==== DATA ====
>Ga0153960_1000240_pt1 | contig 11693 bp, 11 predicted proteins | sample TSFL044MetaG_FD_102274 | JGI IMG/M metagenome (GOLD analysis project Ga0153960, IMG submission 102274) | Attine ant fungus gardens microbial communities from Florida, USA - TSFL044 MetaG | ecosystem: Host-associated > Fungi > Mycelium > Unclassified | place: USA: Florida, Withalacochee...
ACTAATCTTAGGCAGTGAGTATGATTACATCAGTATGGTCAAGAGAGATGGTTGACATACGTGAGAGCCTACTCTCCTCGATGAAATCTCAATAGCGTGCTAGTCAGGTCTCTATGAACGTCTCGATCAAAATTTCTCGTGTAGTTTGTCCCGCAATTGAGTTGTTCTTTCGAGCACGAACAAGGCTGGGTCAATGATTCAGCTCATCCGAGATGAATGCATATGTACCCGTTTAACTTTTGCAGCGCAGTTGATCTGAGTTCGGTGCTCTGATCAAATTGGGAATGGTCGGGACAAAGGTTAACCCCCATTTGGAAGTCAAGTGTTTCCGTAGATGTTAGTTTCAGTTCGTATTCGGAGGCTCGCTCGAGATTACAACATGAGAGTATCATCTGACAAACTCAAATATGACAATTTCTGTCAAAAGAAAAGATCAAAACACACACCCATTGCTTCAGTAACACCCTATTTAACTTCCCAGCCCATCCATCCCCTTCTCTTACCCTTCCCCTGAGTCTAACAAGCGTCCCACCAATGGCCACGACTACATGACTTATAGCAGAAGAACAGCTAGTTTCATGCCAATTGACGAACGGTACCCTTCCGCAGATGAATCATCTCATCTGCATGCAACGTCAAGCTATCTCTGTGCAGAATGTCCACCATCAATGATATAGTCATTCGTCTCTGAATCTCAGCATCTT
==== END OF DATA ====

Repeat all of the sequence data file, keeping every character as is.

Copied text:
>Ga0153960_1000240_pt1 | contig 11693 bp, 11 predicted proteins | sample TSFL044MetaG_FD_102274 | JGI IMG/M metagenome (GOLD analysis project Ga0153960, IMG submission 102274) | Attine ant fungus gardens microbial communities from Florida, USA - TSFL044 MetaG | ecosystem: Host-associated > Fungi > Mycelium > Unclassified | place: USA: Florida, Withalacochee...
ACTAATCTTAGGCAGTGAGTATGATTACATCAGTATGGTCAAGAGAGATGGTTGACATACGTGAGAGCCTACTCTCCTCGATGAAATCTCAATAGCGTGCTAGTCAGGTCTCTATGAACGTCTCGATCAAAATTTCTCGTGTAGTTTGTCCCGCAATTGAGTTGTTCTTTCGAGCACGAACAAGGCTGGGTCAATGATTCAGCTCATCCGAGATGAATGCATATGTACCCGTTTAACTTTTGCAGCGCAGTTGATCTGAGTTCGGTGCTCTGATCAAATTGGGAATGGTCGGGACAAAGGTTAACCCCCATTTGGAAGTCAAGTGTTTCCGTAGATGTTAGTTTCAGTTCGTATTCGGAGGCTCGCTCGAGATTACAACATGAGAGTATCATCTGACAAACTCAAATATGACAATTTCTGTCAAAAGAAAAGATCAAAACACACACCCATTGCTTCAGTAACACCCTATTTAACTTCCCAGCCCATCCATCCCCTTCTCTTACCCTTCCCCTGAGTCTAACAAGCGTCCCACCAATGGCCACGACTACATGACTTATAGCAGAAGAACAGCTAGTTTCATGCCAATTGACGAACGGTACCCTTCCGCAGATGAATCATCTCATCTGCATGCAACGTCAAGCTATCTCTGTGCAGAATGTCCACCATCAATGATATAGTCATTCGTCTCTGAATCTCAGCATCTT